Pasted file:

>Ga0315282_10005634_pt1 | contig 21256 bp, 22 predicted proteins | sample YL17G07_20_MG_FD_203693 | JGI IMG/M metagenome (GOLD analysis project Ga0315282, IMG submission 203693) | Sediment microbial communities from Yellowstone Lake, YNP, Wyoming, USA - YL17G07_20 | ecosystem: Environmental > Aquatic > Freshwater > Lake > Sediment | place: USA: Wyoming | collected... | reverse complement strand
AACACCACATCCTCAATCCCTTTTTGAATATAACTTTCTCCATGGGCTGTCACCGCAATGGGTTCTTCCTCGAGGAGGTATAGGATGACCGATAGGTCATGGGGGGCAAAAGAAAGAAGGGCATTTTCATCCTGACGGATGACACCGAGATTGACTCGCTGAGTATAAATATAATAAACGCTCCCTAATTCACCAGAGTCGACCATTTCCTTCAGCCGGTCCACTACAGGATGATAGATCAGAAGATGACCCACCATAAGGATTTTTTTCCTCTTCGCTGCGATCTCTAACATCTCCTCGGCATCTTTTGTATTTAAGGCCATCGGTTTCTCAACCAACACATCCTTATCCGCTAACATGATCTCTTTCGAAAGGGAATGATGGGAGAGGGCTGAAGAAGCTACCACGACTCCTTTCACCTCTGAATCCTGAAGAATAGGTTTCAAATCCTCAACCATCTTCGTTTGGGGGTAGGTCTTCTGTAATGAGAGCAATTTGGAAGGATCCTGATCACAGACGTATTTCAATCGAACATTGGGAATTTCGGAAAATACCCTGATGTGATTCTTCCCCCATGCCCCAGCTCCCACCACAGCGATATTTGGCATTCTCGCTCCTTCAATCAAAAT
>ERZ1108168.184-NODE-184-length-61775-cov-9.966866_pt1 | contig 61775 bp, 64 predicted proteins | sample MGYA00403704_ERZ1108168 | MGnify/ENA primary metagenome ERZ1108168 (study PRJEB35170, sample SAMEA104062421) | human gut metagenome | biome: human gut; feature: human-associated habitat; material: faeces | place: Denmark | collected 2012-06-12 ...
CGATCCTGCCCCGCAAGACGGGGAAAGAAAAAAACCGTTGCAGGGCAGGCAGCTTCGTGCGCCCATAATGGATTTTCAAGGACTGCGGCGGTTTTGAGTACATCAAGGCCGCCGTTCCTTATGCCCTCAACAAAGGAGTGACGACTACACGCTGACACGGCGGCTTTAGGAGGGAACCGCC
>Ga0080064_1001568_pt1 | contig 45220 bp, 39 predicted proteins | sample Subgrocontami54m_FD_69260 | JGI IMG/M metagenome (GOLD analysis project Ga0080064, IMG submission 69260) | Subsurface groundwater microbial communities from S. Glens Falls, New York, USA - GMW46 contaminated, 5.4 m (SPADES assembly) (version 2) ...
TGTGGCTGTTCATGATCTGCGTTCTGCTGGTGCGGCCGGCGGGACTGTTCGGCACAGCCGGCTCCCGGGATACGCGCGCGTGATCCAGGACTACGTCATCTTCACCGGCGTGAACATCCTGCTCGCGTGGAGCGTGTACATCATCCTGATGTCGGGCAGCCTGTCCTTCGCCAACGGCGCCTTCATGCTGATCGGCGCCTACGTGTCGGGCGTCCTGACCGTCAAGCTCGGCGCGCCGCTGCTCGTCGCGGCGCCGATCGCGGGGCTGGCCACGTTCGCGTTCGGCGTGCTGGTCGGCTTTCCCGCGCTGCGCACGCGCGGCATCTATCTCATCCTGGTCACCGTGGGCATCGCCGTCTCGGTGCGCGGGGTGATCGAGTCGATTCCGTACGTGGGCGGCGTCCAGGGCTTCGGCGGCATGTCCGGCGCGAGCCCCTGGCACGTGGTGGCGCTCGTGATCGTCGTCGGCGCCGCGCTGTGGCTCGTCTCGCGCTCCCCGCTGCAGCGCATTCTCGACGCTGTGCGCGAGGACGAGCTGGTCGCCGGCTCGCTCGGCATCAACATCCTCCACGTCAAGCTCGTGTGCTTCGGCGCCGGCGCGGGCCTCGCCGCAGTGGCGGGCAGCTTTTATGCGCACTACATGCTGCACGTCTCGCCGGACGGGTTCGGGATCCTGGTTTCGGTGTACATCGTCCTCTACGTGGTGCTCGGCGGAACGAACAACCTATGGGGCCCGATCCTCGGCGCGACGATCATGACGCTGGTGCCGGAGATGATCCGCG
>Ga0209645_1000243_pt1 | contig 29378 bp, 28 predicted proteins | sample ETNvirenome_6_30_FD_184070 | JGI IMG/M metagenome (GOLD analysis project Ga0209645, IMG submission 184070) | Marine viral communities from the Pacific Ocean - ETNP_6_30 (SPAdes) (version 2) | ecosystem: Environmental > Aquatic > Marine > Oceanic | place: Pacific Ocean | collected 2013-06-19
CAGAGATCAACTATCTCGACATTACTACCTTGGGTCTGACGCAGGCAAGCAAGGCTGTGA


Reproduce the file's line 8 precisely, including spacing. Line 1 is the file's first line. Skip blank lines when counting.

CAGAGATCAACTATCTCGACATTACTACCTTGGGTCTGACGCAGGCAAGCAAGGCTGTGA